But if this whole thing is inevitable--as all change is--I might as well have a say as to how it should go down. That way I will not be able to complain... as much.

The day after Notre Dame says "no," the Big Ten should employ plan B. In my mind, that should be Missouri, Iowa State, and Nebraska. Then, Iowa would join the state of Michigan in having both of its largest state schools in the same conference--a natural rivalry.

Big Thirteen
or Great Midwest (14):

Iowa State

Penn State

Ohio State
Michigan State

Seeing it laid out, it is more attractive to fans than a Notre Dame addition. The Fighting Irish would do very little to boost the on-field perception of the conference, and would potentially drown in mediocrity. Adding three former Big XII teams at least gives the league a competitive balance geographically. The Big Thirteen (Great Midwest) Championship Game would be a guaranteed thrill to watch; played in either historic Lambeau or Soldier Field.

So after the Big XII North is partially pillaged, the Pac-10 would be next up at the Jenga tower. As expected, they would go full bore after the 6 members of the South.
What was once the Pac-8 would grow into the newly-minted Pac-16; a stupid name because Texas is light years away from the Pacific Ocean. 
Alas, the "Pac-16" should look like this:

Oregon State
Washington State

Oklahoma State
StateTexas A&M
Texas Tech
Arizona State

The one positive side effect about this western Super Conference is that will act as indirect antithesis to the BCS--a mini college football playoff. The Big XII South is notorious for being far superior in football than the Big XII North. So, if those South division teams are now part of the former Pac-10, one conference will hold several National Championship contenders each season.

Thus, the Pac-16 Conference Championship would act like the SEC Championship--an unofficial National Semifinal. For example, if Texas, Alabama, and USC all went undefeated in a regular season, computers would decide which two would meet for the title. More things settled on the field is always a good thing. Still not a fan of the travel distances, however.

So where do the other Big XII North teams find a home? This is where the Mountain West needs to step in and become the unexpected savior. In turn, the Mountain West would project its status for mid-major to one of the most powerful leagues in the nation.

Mountain West

Utah State
Boise State

New Mexico State
New Mexico
Colorado State
Air Force
Kansas State

Unfortunately, San Diego State would get the boot, as a California outlier. This would make room for WAC teams Boise State, Utah State, Idaho, Nevada, and New Mexico State to finally join a significant conference. They make the most sense to shift over because they would be joining schools, from their similar states, already established in the Mountain West. 

Expect underrated success out of this group, one that would be really fun to watch every Saturday. Eight of these teams were in a bowl game last season, and the 2010 Tostitos Fiesta Bowl could become an annual meeting in a Mountain West Championship Game between Boise State and TCU.

The domino effect would then leave the WAC in shambles. Ironically, this would possibly be the best news the NCAA has heard in a long time. The Western Athletic Conference is the biggest joke in sports. Hawaii and Louisiana Tech are in the same conference. This hodgepodge of teams needed to be fixed a decade ago.

My solution for that madness is to make the WAC as close to a California-only club as possible. Let it be absolved into the Big West. This is the last play that can be made in the Jenga game. Any more moves and the tower will surely fall.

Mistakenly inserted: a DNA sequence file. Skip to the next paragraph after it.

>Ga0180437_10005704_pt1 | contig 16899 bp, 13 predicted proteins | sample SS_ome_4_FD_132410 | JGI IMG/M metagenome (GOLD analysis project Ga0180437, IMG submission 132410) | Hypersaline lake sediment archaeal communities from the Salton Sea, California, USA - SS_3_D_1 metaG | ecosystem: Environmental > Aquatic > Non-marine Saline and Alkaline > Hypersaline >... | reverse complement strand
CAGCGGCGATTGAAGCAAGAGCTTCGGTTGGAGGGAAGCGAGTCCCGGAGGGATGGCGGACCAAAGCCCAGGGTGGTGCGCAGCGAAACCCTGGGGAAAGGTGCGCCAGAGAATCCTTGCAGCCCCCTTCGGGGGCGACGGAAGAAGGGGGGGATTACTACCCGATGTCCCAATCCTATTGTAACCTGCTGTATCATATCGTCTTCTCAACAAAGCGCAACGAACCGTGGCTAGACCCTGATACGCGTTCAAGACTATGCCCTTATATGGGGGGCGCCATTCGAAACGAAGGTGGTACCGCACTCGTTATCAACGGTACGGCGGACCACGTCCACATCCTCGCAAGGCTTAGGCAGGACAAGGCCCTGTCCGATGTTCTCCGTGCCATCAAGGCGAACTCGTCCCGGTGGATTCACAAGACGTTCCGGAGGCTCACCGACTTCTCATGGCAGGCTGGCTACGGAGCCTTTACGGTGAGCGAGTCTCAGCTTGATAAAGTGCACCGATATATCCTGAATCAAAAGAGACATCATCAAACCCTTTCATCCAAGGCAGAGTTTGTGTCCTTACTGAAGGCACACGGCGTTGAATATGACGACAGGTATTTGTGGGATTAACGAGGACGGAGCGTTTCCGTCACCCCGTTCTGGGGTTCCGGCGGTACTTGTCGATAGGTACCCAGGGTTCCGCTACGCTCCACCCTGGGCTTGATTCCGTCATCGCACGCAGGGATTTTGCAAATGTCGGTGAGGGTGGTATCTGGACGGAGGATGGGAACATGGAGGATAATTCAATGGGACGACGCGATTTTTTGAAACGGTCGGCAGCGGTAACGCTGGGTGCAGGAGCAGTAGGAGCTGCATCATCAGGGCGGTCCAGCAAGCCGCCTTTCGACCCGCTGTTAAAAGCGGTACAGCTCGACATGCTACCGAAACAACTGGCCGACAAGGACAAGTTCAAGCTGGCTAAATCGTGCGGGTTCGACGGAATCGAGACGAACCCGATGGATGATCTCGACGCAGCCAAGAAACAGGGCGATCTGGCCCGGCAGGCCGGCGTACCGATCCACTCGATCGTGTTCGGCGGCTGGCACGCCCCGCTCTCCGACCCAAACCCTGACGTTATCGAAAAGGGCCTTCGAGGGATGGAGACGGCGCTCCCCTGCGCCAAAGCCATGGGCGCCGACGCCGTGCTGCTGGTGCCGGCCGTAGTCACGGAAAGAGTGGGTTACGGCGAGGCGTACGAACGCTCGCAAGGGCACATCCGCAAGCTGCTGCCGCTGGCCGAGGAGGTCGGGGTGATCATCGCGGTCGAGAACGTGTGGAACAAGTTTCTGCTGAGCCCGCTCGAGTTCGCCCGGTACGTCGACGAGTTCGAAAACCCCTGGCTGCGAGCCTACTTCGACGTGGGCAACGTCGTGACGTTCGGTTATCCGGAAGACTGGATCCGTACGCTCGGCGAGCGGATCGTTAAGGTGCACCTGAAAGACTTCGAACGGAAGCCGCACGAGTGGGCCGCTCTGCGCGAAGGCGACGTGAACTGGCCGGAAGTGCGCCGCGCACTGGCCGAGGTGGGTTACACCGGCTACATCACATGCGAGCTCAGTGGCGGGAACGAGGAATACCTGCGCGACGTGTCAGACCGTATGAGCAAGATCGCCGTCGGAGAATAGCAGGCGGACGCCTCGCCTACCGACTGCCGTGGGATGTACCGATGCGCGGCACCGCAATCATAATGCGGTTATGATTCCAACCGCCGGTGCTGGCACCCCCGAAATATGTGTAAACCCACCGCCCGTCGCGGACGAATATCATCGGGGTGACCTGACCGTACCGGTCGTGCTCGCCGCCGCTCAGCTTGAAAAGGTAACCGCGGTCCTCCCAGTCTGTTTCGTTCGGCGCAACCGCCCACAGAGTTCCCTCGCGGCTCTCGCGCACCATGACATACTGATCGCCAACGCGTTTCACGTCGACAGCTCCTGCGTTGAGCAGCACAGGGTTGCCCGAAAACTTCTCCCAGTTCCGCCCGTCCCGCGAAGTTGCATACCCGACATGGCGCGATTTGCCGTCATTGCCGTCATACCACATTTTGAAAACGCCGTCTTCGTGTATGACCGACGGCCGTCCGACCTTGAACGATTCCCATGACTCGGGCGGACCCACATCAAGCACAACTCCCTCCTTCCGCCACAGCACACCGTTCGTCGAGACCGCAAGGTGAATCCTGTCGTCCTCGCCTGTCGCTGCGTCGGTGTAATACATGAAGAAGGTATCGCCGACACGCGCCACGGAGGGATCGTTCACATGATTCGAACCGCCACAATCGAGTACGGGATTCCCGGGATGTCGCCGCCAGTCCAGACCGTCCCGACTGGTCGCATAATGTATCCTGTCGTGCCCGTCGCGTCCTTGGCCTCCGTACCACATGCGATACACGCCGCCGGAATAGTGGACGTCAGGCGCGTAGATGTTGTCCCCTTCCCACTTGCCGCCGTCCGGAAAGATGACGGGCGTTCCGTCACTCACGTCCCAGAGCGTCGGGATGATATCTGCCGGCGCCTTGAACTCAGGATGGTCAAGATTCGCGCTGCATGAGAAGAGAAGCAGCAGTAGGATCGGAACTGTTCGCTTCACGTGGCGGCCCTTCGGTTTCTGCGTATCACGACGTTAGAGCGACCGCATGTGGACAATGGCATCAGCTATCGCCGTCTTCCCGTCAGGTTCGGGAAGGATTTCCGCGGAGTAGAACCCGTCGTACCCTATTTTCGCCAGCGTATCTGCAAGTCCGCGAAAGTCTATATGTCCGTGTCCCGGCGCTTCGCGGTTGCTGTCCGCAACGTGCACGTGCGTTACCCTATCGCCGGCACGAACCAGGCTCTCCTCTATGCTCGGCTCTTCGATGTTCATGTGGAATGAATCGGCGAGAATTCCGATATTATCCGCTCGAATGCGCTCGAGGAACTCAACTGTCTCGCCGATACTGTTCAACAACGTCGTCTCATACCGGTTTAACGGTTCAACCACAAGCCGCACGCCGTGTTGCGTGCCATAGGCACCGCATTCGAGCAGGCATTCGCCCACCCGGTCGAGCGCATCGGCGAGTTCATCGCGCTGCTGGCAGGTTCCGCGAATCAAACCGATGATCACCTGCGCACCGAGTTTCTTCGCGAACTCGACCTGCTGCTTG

Big West/WAC collaboration (14):

San Diego State
San Jose State
Fresno State
Cal State Fullerton
Cal State Northridge
Long Beach State
UC-Santa Barbara
Cal Poly, San Luis Obispo

This conference is absolutely stacked... if we are talking about baseball. In football it would definitely have some quirks. I agree it feels like an after-thought conference, but it would at least clean up some geography issues in the NCAA.

This conference's realignment comes with heavy football stipulations. Only Hawaii, San Diego State, San Jose State, and Fresno State have Division I-A (FBS) football programs. The University of Denver has a Division I-AA (FCS) football program in the Sun Belt. It would be the time for that program to jump up a level and make it a five-team D-I conference. The way to handle this efficiently is to give them something I call "semi-independent" status. The five must play each other, but are free to schedule any other teams they see fit.

As for the loneliest team in the nation, Louisiana Tech. They will swap with the University of Denver in the Sun Belt and drop down to play FCS football. It is a natural fit and the world would finally be at peace.

Talk about a Butterfly Effect; if the Big Ten goes after Missouri it will affect teams like Hawaii, currently minding its own business thousands of miles away. If the moves are all quick and clean, no one will feel a painful sting. If we slowly rip the band-aid, it will sting hurt for years to come. 

The NCAA needs to oversee this plan or greedy men will muddle it up. That will put me in my rocking chair when I am 70 years old, crotchety and angry about what happened to "my" college football.

Leave Comments on my Facebook page or Email Feedback to

Popular posts from this blog

For MLS Expansion, 27 Is The Magic Number Garber & Co. Continues To Disregard

What a wild two months it has been for the next (and final) wave of expansion in Major League Soccer. The recent surge of headlines has been a welcome sighting; the league office had gone radio silent on the topic for far too long. If you can believe it, the awarding of  Nashville SC  as a future franchise is already coming up on its one-year anniversary.  The most contemporary piece on the subject — team number 24 going to  FC Cincinnati  — turns six months old next week. It sure feels like just yesterday, but time flies when there is nothing else verifiable to report. Until early September, that Cincinnati announcement sat on the "Recent News" tab of MLS expansion sites collecting dust. Even the most speculative bloggers were in wait-and-see mode. Forecasting any further seemed futile until a deadline for the next batch of proposals was presented.    The only other expansion story of 2018 came out in January, when  David Beckham's South Florida endless soccer quest